Things quickly began to spiral downward for the reconstructed Mets and before they knew it, they were in Atlanta facing off against John Smoltz with a record of 0-5, looking to stave off their second consecutive sweep to begin the season. It was pointed out that Mike Piazza had given Willie Randolph a victory cigar to be smoked after his first win. As the Mets looked to salvage this game, the cigar still was fresh inside the wrapper. The matchup on April 10th pitted Smoltz against Pedro Martinez, making his second start for the Mets. The hated Braves scratched out a run in the 4th inning against Martinez, who was dominant all day. Pedro allowed just a run on 2 hits while striking out 9 but the Mets found themselves down 1-0 headed into the eighth inning. After a single by Jose Reyes and a sacrifice bunt by Miguel Cairo, Carlos Beltran stepped to the plate and launched a pitch from Smoltz down the right field line for a two-run home run to give the Mets a lead they would not relinquish. The Mets eventually won 6-1, Willie Randolph finally was able to smoke his cigar and the Beltran home run set the Mets off on a 6 game winning streak.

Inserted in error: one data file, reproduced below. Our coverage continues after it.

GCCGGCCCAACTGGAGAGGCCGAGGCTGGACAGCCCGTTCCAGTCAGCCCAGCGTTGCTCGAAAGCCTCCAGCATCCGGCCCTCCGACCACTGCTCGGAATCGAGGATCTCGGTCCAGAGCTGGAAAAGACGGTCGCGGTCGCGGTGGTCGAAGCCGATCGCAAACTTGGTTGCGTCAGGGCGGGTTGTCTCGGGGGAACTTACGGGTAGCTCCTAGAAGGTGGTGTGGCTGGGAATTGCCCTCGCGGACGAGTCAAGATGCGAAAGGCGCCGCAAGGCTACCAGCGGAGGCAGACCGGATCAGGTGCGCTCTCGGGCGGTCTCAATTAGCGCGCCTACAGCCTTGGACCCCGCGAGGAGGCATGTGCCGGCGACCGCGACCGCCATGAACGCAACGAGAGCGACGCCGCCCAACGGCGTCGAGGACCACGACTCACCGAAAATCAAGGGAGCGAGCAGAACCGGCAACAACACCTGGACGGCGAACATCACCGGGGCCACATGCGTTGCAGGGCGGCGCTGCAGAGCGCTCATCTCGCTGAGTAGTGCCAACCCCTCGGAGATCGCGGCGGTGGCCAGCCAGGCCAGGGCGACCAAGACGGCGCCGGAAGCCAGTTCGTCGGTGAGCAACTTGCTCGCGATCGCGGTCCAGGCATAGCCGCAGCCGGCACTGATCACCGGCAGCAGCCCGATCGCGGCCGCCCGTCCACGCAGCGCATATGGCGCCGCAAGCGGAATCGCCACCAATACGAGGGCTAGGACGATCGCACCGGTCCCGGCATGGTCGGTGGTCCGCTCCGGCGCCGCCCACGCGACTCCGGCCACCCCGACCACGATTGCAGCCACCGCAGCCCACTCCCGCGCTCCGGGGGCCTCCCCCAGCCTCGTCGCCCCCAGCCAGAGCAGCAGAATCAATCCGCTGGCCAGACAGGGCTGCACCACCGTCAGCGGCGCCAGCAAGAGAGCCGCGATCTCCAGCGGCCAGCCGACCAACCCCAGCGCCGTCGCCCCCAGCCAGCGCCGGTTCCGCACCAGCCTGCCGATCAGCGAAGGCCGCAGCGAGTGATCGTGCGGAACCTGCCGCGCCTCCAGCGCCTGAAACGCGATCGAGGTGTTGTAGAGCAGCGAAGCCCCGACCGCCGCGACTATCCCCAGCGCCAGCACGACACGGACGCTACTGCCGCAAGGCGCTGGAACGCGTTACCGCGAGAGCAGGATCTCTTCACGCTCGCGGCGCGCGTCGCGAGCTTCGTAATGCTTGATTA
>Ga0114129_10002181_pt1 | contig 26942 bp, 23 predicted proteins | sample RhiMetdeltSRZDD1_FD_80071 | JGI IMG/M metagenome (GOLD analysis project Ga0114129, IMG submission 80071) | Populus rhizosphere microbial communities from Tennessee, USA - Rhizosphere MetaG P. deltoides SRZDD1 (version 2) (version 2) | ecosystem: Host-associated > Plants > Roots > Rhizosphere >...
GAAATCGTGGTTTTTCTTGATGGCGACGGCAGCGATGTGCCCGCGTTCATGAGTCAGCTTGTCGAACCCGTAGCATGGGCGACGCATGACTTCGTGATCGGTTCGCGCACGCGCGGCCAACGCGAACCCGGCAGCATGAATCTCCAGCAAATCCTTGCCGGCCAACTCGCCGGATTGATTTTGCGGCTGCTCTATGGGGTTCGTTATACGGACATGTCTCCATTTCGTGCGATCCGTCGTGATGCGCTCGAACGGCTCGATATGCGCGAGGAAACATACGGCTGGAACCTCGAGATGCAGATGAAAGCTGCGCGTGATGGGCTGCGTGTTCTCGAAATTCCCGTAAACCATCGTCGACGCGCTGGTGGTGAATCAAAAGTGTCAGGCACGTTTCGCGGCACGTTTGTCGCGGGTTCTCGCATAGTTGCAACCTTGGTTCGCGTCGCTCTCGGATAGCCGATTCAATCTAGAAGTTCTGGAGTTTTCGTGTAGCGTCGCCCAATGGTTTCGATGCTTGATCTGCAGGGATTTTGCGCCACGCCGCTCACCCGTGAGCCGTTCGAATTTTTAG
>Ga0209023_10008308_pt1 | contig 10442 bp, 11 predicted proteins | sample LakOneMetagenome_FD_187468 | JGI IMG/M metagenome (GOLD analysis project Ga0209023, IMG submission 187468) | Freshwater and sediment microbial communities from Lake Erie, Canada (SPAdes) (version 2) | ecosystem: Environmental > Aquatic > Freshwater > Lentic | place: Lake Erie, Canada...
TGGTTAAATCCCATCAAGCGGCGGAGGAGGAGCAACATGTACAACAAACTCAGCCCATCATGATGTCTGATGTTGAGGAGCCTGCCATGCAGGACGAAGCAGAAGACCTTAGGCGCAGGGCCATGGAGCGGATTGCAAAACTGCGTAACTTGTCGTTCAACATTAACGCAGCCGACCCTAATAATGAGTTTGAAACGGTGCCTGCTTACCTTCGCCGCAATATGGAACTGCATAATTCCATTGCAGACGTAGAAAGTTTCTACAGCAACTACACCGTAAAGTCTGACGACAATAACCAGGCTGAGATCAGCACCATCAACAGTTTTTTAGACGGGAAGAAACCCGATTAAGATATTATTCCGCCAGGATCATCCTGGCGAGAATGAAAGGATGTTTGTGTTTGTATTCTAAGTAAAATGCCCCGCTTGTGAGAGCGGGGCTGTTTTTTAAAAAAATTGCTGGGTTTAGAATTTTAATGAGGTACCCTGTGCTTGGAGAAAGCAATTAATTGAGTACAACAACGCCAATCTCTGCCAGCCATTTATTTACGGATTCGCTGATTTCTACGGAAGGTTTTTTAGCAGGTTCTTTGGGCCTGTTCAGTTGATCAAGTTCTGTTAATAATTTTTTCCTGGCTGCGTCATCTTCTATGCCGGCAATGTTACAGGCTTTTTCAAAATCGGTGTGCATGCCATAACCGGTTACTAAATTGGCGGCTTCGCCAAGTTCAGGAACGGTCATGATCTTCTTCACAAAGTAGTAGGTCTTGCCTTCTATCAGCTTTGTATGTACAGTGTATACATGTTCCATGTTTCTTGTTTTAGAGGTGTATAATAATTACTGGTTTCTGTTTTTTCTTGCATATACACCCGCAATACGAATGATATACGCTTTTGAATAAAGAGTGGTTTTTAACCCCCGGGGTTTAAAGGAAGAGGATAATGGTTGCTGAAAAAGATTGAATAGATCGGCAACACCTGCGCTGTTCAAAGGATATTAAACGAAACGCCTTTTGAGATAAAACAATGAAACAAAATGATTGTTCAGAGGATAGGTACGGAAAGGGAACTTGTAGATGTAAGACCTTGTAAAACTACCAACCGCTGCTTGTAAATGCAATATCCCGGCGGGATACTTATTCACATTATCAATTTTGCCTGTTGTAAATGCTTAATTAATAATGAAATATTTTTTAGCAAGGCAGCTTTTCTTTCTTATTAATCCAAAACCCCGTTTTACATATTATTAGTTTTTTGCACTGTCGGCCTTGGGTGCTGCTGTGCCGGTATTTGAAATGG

One of the biggest themes for the 2005 Mets was their streakiness, as they seemingly were at or within a few games of the .500 mark all season long. To go along with their streakiness was something else that had been missing in recent years -- the team had fight late in their games and came back a number of times late in games. Another theme included the number of different players who were signed to minor league contracts who contributed to the team. Throughout Omar Minaya's tenure, he was known to sign his fair share of low risk, high reward type players to minor league/inexpensive contracts and in 2005, many of these panned out. Some of these players included backup C Ramon Castro, backup IF Chris Woodward, UT/PH Marlon Anderson, LHP Dae-Sung Koo, RHP Juan Padilla and RHP Roberto Hernandez who all played important roles on the team. In particular, Anderson and Koo are remembered for specific moments during their tenures. For Anderson, it was the game tying 9th inning inside the park home run against the Angels. For "Mr. Koo," as he was called, it was the wild trip around the bases against the mid-90's heat of Randy Johnson and the Yankees in which he was standing almost outside the batters box and still managed to lace a double over CF Bernie Williams' head. This feat was only topped by some incredible base running that saw Mr. Koo score from second base on a bunt fielded by the C Jorge Posada, who had vacated home plate to make the throw to first base.